Is it safe to run with scoliosis? Individuals with scoliosis are often confused as to which activities are appropriate with their condition. Heavy lifting, impact sports, and specific sleeping positions may or may not be advised against. Many also wonder if it is safe to run with scoliosis.
Scoliosis is defined as a lateral curve in the spine. Most cases of scoliosis are idiopathic, meaning there is no known cause of the occurrence. Girls are nine times more likely than boys to develop scoliosis and are also at a greatest risk of curve progression over time. Cases are classified in a variety of ways including number of curves, degree of curve, whether vertebral or rib rotation is present, and whether it is self-corrected with movement (non-structural or functional).
Like many orthopedic conditions, scoliosis ranges in severity. Usually diagnosed in adolescence or before, scoliosis is managed based on the degree of curve present. If the curve is less than 24°, observation is indicated. A 25-40° curve necessitates a brace. A curve greater than 40° requires surgical correction. In patients 16 years old and younger, scoliosis has a prevalence of 2-3%, with 0.3-0.5% reported for curves greater than 20°. This is all to say, the vast majority of scoliosis cases are mild and respond well to conservative care.
Physical therapy treatment for running and scoliosis often involves breathing interventions, chest and rib mobility, balance training, core endurance, Schroth exercises, nerve mobility, pain management techniques, and spinal stabilization. Curve corrective exercises may be incorporated in single leg stance to promote balance training. Understanding the curve and the degree of symptoms is key prior to creating a treatment plan, as well as making recommendations in activity level or mode, including running with scoliosis.
That being said, the evidence leans towards promoting physical activity and sports in individuals with scoliosis, whether brace-treated, surgically-treated, or non-surgically treated. Scoliosis as a condition is not actively considered a contraindication to sports participation. Brace-treated individuals may receive specific instructions from their doctor to exercise with their brace on. Regardless, running with scoliosis is not only feasible, but often beneficial. Cardiovascular exercise has a plethora of positive effects on overall muscle and joint health, as well as managing pain.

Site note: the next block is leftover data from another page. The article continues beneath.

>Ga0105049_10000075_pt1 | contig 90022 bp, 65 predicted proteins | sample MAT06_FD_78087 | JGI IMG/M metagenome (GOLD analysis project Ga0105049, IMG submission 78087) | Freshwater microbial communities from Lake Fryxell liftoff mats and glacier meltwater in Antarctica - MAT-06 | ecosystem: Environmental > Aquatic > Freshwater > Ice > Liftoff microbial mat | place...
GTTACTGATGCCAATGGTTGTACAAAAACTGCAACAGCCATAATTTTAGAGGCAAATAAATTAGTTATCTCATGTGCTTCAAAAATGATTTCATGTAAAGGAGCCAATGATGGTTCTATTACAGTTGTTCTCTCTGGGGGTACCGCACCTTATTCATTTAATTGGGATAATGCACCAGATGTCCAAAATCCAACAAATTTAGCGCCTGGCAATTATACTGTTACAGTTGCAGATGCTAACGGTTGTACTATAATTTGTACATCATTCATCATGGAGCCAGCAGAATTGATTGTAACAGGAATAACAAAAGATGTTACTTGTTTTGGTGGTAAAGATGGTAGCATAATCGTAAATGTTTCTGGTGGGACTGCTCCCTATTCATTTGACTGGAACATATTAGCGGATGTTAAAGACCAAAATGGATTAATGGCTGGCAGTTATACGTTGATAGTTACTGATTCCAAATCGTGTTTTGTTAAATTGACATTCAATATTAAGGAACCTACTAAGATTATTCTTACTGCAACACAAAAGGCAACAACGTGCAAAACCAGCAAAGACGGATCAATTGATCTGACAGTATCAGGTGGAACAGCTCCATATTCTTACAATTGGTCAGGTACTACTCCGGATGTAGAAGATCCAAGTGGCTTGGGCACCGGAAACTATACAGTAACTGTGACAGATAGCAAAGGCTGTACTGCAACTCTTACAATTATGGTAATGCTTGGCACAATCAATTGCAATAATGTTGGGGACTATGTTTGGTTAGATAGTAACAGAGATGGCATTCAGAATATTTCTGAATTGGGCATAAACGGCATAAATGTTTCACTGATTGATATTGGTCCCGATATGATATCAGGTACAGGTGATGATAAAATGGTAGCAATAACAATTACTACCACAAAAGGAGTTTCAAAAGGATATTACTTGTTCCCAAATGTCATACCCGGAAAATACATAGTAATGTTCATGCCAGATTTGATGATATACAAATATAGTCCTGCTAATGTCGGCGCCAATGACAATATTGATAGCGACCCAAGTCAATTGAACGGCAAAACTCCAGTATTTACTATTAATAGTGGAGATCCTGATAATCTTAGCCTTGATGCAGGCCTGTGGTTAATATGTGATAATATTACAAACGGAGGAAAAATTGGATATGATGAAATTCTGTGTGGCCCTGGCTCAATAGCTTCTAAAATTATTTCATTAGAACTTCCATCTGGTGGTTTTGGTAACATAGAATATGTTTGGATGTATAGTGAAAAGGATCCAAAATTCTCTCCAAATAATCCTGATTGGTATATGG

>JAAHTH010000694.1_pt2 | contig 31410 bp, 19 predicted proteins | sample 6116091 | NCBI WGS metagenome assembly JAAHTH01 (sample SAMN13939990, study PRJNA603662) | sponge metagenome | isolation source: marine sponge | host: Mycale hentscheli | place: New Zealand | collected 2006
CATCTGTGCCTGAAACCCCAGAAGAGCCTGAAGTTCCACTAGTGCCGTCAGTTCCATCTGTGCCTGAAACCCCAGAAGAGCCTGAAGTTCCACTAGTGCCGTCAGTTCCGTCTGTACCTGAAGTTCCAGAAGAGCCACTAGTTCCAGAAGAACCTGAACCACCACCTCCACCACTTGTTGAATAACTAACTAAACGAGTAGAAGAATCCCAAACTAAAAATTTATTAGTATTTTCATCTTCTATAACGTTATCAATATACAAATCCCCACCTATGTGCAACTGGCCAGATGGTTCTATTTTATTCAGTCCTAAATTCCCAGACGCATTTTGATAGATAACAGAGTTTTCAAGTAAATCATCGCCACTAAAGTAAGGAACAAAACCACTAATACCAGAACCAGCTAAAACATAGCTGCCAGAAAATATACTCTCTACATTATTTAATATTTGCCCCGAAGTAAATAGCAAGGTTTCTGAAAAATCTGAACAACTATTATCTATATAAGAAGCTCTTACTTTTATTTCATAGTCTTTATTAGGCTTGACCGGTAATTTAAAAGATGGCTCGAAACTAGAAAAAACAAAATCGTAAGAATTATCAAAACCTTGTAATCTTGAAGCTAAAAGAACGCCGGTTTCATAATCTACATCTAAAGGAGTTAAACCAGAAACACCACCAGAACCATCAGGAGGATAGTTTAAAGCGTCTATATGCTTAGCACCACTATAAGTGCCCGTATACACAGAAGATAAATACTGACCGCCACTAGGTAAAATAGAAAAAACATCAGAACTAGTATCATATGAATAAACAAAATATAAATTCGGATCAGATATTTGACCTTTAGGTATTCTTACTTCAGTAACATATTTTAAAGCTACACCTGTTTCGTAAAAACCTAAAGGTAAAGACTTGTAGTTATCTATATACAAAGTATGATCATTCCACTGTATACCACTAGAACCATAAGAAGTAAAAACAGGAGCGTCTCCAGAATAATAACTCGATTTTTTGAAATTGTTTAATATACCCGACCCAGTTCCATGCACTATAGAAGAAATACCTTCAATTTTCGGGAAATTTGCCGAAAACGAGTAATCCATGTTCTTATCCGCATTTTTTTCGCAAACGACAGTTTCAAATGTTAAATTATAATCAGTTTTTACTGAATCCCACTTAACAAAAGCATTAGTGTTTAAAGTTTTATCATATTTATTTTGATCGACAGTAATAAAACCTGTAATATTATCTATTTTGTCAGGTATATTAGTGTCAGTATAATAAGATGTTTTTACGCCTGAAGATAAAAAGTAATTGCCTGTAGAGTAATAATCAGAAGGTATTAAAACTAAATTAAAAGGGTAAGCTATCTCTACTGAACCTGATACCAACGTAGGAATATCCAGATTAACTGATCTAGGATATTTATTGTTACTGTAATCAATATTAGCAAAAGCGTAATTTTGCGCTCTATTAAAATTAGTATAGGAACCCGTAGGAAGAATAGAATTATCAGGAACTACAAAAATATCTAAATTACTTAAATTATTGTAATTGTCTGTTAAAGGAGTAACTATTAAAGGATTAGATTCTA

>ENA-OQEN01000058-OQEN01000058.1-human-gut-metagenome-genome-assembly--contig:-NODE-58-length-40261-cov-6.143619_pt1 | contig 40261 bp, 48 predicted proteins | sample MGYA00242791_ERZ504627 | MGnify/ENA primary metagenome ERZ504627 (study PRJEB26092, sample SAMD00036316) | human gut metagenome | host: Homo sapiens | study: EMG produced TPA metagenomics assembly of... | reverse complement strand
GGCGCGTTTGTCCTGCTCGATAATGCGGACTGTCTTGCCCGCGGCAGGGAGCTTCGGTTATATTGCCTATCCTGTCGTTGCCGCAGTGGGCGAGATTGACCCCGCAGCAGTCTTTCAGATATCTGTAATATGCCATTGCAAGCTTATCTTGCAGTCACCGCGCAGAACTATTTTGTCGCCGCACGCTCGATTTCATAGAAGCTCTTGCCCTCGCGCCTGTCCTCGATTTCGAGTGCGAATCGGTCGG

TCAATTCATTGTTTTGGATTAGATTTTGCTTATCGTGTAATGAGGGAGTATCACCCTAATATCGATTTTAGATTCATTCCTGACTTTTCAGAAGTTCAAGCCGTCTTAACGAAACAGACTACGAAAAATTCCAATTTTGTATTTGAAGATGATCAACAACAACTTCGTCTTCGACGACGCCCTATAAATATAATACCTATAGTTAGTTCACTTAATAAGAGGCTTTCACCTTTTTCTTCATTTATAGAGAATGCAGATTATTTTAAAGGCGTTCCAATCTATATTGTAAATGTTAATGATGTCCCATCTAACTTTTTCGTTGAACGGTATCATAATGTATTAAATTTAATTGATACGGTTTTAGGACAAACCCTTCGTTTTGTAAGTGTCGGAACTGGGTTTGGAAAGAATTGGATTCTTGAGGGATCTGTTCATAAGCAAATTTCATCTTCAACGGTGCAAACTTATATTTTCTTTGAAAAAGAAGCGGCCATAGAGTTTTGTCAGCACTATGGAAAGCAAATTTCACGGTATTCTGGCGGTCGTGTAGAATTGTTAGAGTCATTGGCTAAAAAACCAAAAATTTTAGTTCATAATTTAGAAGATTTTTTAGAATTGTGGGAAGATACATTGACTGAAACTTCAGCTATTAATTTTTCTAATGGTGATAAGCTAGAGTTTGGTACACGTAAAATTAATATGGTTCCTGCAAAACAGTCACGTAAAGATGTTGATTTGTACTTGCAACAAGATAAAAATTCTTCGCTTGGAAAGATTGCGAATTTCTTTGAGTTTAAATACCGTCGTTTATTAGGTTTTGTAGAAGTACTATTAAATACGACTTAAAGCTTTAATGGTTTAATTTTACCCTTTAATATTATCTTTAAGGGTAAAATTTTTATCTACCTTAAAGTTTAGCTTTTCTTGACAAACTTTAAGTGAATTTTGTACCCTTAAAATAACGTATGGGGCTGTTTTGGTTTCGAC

Potential implications of running with scoliosis include back or pelvis pain, discrepancy in leg length, muscle imbalances, and altered running form. However, some runners may never experience symptoms consequential of scoliosis in their training. It is entirely dependent on the diagnosis, degree of curve, and the individual’s unique characteristics related to running (cadence, form, training load, shoe choice, road surface, mobility deficits, etc.).
Usain Bolt, regarded as the world’s fastest man, has a significant scoliosis curve. He has said: “my spine is really curved bad…But if I keep my core and back strong, the scoliosis doesn’t really bother me. So I don’t have to worry about it as long as I work hard.”
We highly recommend a gait analysis to better understand your form, identify areas to work on, and reduce risk of injury or compensatory strategies while running with scoliosis. Working with a physical therapist to design an individualized exercise program to support your goals is an excellent way to begin running with scoliosis. Just as each scoliosis curve is unique, so is each runner. Professional evaluation of running form and training tolerance is a safe and effective approach to beginning a running program.
Green BN, Johnson C, Moreau W. Is physical activity contraindicated for individuals with scoliosis? A systematic literature review. J Chiropr Med. 2009;8(1):25-37. doi:10.1016/j.jcm.2008.11.001
Tojima M, Osada A, Torii S. Changes in thoracic and lumbar spinal motions during running in a female with scoliosis. J Phys Ther Sci. 2019;31(10):855-859. doi:10.1589/jpts.31.855